Prog #4: CryptoFile Solution

$30.00

Description

3/2 Additional explanation added on 3/2, shown in green. Specific filenames are now required.

3/8 Changed which files are used, both for cipher.txt as well as changed huck.txt to lifeonmiss.txt.  These changes shown highlighted in red.  Your decoding with this combination will work much better, except characters F,G and J,X will still be mixed up. I have provided sample output below with these particular files, so you can check your work.  I added an extra credit option, and extended the deadline by 3 days.

The cipher.txt file has been encrypted by doing letter substitution.  In other words, every time a particular letter occurred in the entire file (upper or lower case), a different character was substituted for it instead.  Spaces and punctuation were left alone, only modifying the alphabetic characters.  (See this sample program to illustrate how to count characters from an input file.)  

Write a program to 

  1.  Encrypt a file called sample.txt using random letter substitution, creating cipher.txt as an output file, also echoing the first 1500 encrypted characters to the screen.
    Symbolically we can write this as:
    sample.txt file ==> letter substitutions program  ==> cipher.txt file

  2.  Decrypt a file called cipher.txt, (such as this one), creating a file called result.txt  For the decryption use letter frequency counts from Life on the Mississippi (calling the filelifeonmiss.txt) to figure out which letter should be which.  Echo the first 1500 decrypted characters of cipher.txt to the screen.
    Symbolically we can write this as:
    cipher.txt file ==> letter frequency count code ==> letter frequency table  ==>
    cipher.txt file   ==>  substitute characters code ==> result.txt
    huck.txt file  ==> letter frequency count code ==>  letter frequency table ==>  

Running the program to encode should look like:

     Author: Dale Reed
     Program #4: CryptoFile
     TA: Elliott Ness, T 6:00 AM
     Feb 26, 2016
     System: XCode on Mac

     Choose your option:
     1. Encrypt a file
     2. Decrypt a file
     Your choice: 1
     You entered option 1 to encrypt file sample.txt
     The first part of that encrypted file looks like:
     
     
     The encrypted file is:
     Zhu Wdmsuiz Vxzuaeudv UEmmn mt Zhu Zdkvujo mt Wxjj'ahukj Bpcqma, eo
     Fkdn Zbkpa (Qkfxuc Icufuaq)
     
     Zhpq uEmmn pq tmd zhu xqu mt kaomau kaobhudu kz am imqz kaj bpzh
     kcfmqz am duqzdpizpmaq bhkzqmuyud.  Omx fko imwo pz, vpyu pz kbko md
     du-xqu pz xajud zhu zudfq mt zhu Wdmsuiz Vxzuaeudv Cpiuaqu paicxjuj
     bpzh zhpq uEmmn md macpau kz bbb.vxzuaeudv.mdv
     . . .

Running the program to decode should look like:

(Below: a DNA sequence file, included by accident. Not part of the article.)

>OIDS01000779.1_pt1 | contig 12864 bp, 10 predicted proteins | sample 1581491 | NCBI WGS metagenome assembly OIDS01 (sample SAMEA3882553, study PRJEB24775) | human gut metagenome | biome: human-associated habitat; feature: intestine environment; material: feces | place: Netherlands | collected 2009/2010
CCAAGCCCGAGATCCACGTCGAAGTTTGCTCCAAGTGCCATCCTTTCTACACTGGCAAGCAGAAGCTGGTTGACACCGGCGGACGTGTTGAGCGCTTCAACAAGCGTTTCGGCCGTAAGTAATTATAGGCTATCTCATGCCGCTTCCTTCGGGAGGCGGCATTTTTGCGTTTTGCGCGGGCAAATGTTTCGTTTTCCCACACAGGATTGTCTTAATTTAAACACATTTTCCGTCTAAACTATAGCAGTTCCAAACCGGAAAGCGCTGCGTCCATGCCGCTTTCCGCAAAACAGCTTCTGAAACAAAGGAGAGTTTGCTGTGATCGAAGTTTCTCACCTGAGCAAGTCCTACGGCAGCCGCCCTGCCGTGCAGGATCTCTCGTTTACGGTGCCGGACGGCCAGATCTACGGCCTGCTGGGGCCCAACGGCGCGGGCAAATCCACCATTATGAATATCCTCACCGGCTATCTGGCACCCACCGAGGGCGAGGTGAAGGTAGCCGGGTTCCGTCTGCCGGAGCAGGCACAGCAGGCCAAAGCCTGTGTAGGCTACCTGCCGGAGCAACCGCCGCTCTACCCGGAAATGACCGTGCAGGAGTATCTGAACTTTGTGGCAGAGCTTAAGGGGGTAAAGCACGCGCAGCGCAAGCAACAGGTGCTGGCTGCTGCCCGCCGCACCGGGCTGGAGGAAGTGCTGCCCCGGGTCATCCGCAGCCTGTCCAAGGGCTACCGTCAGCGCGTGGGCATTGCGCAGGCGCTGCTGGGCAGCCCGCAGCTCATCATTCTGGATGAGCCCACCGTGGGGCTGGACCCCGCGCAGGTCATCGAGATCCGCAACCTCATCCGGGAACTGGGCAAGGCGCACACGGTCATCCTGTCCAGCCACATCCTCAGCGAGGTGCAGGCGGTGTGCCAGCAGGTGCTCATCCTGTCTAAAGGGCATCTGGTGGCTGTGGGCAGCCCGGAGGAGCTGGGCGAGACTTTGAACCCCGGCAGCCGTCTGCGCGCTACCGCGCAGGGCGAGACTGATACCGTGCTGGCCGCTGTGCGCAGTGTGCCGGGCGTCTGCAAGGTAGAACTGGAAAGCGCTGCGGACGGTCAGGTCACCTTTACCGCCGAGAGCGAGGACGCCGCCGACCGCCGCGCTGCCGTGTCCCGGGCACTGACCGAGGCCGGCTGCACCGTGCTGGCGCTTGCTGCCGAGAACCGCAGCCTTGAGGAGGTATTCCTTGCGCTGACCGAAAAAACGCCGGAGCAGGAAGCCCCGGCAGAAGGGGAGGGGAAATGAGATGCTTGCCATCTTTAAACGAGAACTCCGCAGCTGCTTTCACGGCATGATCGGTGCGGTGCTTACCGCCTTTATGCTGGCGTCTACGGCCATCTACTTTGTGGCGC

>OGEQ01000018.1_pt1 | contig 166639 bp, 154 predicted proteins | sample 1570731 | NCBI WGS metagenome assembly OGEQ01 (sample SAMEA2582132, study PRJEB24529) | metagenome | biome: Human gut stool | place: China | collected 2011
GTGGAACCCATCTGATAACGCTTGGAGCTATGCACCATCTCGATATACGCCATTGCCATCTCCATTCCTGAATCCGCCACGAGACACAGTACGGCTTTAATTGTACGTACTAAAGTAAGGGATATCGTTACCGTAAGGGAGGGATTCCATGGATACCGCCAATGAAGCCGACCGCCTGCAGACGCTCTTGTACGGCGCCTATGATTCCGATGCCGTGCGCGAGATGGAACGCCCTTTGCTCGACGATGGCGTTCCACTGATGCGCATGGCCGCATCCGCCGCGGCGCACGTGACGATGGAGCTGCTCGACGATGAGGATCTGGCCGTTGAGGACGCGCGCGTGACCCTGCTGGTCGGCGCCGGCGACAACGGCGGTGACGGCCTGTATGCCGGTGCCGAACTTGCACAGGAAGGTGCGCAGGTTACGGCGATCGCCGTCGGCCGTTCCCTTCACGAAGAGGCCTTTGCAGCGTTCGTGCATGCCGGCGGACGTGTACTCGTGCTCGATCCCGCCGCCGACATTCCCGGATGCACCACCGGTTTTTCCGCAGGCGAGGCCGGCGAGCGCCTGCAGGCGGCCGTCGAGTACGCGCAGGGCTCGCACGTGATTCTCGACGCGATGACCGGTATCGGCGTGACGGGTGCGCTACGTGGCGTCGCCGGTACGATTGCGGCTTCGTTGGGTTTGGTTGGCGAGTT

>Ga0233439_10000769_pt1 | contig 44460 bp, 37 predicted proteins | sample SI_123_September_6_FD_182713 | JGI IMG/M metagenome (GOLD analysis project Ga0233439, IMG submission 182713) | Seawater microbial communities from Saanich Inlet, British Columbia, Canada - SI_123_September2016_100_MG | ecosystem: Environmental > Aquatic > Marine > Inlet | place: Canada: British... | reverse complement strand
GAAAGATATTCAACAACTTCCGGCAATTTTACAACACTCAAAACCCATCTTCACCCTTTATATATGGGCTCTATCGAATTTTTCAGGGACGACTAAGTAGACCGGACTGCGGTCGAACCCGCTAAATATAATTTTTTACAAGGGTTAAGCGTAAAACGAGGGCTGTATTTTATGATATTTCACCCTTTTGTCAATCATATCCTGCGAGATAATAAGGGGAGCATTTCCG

Author: Dale Reed
     Program #4: CryptoFile
     TA: Elliott Ness, T 6:00 AM
     Feb 26, 2016
     System: XCode on Mac
     
     Choose your option:
     1. Encrypt a file
     2. Decrypt a file
     Your choice: 2
     You entered option 2 to decrypt file  cipher.txt  using  lifeonmiss.txt  for frequency counts.
     The first part of that decrypted file looks like:
   
     The Proxect Futenberf EBook og The Trafedy og Pudd'nhead Wilson, by
     Mark Twain (Samuel Clemens)
     
     This eBook is gor the use og anyone anywhere at no cost and with
     almost no restrictions whatsoever.  You may copy it, five it away or
     re-use it under the terms og the Proxect Futenberf License included
     with this eBook or online at www.futenberf.orf
     . . .

To read a single character at a time, including reading spaces, in a C++ program you should use cin.get( c) where c was previously declared as a char variable. If you are instead reading from an input file stream called (for instance) inStream, then you would use inStream.get( c).

Turning In Your Program

  1. The name of the program you will turn in should be prog4 followed by your netid and the .cpp file extension.  In other words, if your netid is reed then your program would be called prog4reed.cpp     

  2. You must also zip up the file you turn in.  After zipping your program (e.g.prog4reed.cpp), you will likely end up with a file called something like prog4reed.zip.   Only turn in this single file, turning it in on Blackboard into the assignment Program4: Crypto.  

Failing to follow these naming conventions and failure to turn in a single zip file will result in a 5 point deduction, even if everything else is perfect in your program.

Extra Credit:

(10 points additional) After figuring out the substitution array to decrypt your file, go through all pairs of adjacent letters, swapping them to see if more resulting words are found in the dictionary with that swap.  Let the final file version be the one with swaps included that give the best possible result.  For example in the sample output shown above, the pairs (F,G)  and (J,X) weren’t figured out correctly and should be swapped.  Your program would have to figure that out automatically.  Extra Credit programs may not be turned in late. Turn this in to Blackboard into the Program4: Extra Credit assignment.